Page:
Ronaldo runs like a cheetah, kicks like a kangaroo, jumps like an impala: Anita Pratap

Football star Cristiano Ronaldo is a poster child for anti-abortion campaigners. His impoverished mother, Maria, wanted to abort him because life was desperate with three children and an alcoholic husband. But, in 1984, abortion was forbidden in catholic Portugal. So Maria gave birth and an unwanted star was born.

Fast forward to the present. Ronaldo attained superstardom in the ongoing European football championship when he scored his 109th goal in international matches. Covid gave way to football fever as Ronaldo tied with Iran’s Ali Daei to become the world’s champion scorer.

But Ronaldo did not start life as a champion. His father was a gardener and his mother a cook. They lived in a one-room tenement without electricity, where sunlight squeezed through the cracks. Bullied in school for his dialect and his poverty, Ronaldo acquired a defiant, smouldering, sullen look that seemed a shield of defence and was destined to break hearts later on.

His father named him after Ronald Reagan. That seemed a cruel joke as Ronaldo’s childhood was more about scars than stars. Legend has it that he was expelled at 14 for throwing a chair at a mocking teacher. He hated school and loved football, so became free to focus on the game. The rest is history. “Dreams are not what you see in your sleep, dreams are things which do not let you sleep,” he famously said.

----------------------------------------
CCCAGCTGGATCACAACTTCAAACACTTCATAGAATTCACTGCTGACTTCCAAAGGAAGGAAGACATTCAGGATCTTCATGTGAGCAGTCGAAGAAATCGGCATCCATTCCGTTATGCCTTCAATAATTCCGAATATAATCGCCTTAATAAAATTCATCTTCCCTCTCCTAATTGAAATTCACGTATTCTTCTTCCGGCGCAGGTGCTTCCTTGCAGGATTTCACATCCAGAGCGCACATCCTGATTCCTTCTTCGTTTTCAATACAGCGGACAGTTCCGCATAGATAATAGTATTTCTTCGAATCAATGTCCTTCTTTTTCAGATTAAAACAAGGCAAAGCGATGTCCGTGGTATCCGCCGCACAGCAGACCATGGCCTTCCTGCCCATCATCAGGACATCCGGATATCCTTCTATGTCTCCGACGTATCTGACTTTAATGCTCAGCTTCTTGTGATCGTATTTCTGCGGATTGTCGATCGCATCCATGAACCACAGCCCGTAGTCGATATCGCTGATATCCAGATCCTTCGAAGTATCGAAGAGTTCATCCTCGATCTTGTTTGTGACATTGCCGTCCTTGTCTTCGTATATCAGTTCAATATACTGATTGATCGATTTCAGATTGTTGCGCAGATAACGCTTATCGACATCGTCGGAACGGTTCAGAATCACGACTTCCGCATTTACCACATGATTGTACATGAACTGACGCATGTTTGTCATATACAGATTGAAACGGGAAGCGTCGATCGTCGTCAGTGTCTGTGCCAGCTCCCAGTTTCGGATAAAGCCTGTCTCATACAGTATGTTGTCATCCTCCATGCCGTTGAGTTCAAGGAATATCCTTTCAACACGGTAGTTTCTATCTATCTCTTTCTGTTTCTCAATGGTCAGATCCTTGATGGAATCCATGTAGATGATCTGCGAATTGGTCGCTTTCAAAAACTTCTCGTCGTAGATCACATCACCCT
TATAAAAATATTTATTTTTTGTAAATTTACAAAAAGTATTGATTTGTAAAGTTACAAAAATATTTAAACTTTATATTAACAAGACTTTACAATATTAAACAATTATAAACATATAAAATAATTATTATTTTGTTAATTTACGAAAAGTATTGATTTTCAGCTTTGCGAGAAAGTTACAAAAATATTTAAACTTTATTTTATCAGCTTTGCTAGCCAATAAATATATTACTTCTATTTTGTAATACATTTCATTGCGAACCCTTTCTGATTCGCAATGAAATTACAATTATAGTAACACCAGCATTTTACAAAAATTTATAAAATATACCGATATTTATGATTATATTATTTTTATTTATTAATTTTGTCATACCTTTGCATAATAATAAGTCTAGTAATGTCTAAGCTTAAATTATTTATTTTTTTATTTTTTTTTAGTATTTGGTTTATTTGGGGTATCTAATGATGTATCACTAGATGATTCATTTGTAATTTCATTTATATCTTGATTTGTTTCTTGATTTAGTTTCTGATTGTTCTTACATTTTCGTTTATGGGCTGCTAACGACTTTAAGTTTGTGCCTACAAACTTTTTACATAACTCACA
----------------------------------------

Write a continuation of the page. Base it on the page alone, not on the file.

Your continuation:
One well-meaning teacher warned him that football would not put food on the table. In 2020, Forbes reported that Ronaldo’s net worth had crossed $1 billion. He champions many just causes. His kicks make millions. His flicks erase millions. At a recent press conference, he pushed aside the Coca-Cola bottles placed in front of him, a gesture that wiped out millions in Coke’s share value. His message: “Drink water!”

Ronaldo’s mesmerising dribbles, long-range goals and animal spirits make him a superstar. He runs like a cheetah, kicks like a kangaroo, jumps like an impala and has the stamina of a horse. Sports commentator Carl-Erik Torp said, “Portugal team is not that good, but Ronaldo is always dangerous.” Ronaldo is hyper-competitive and cocky, but has talent and humour to back his swagger. He said of himself: “He’s six foot two, brave as a lion, strong as an ox and quick as lightning. If he was good looking, you’d say he has everything.” He sure has, including 500 million followers on social media.

Ronaldo is poised to become the greatest footballer of all time. His main rival is Argentina’s Lionel Messi. There are strong similarities—both come from poor families, both overcame childhood medical conditions, both dribble like magic. There the similarities end. Messi believes God made him. Ronaldo takes pride that he made himself, overcoming endless obstacles through sheer grit and sacrifice.

Both are in their mid-30s and are performing well, an unusual phenomenon among sportsmen. Gone are the days when injuries aborted the careers of 25-year-old athletes, forcing them into retirement. Now they gain an extra decade of playing not because of God or self, but science. While their genius has brought them thus far, what takes them further are medical interventions. Some athletes have had more than 30 surgeries, fusing and fixing assorted bone, muscle and tissue. Said Ronaldo, “Many people helped me along the way. Above all, though, I want to mention the help of my medical team that has been working alongside me.” He sees them as his guardian angels.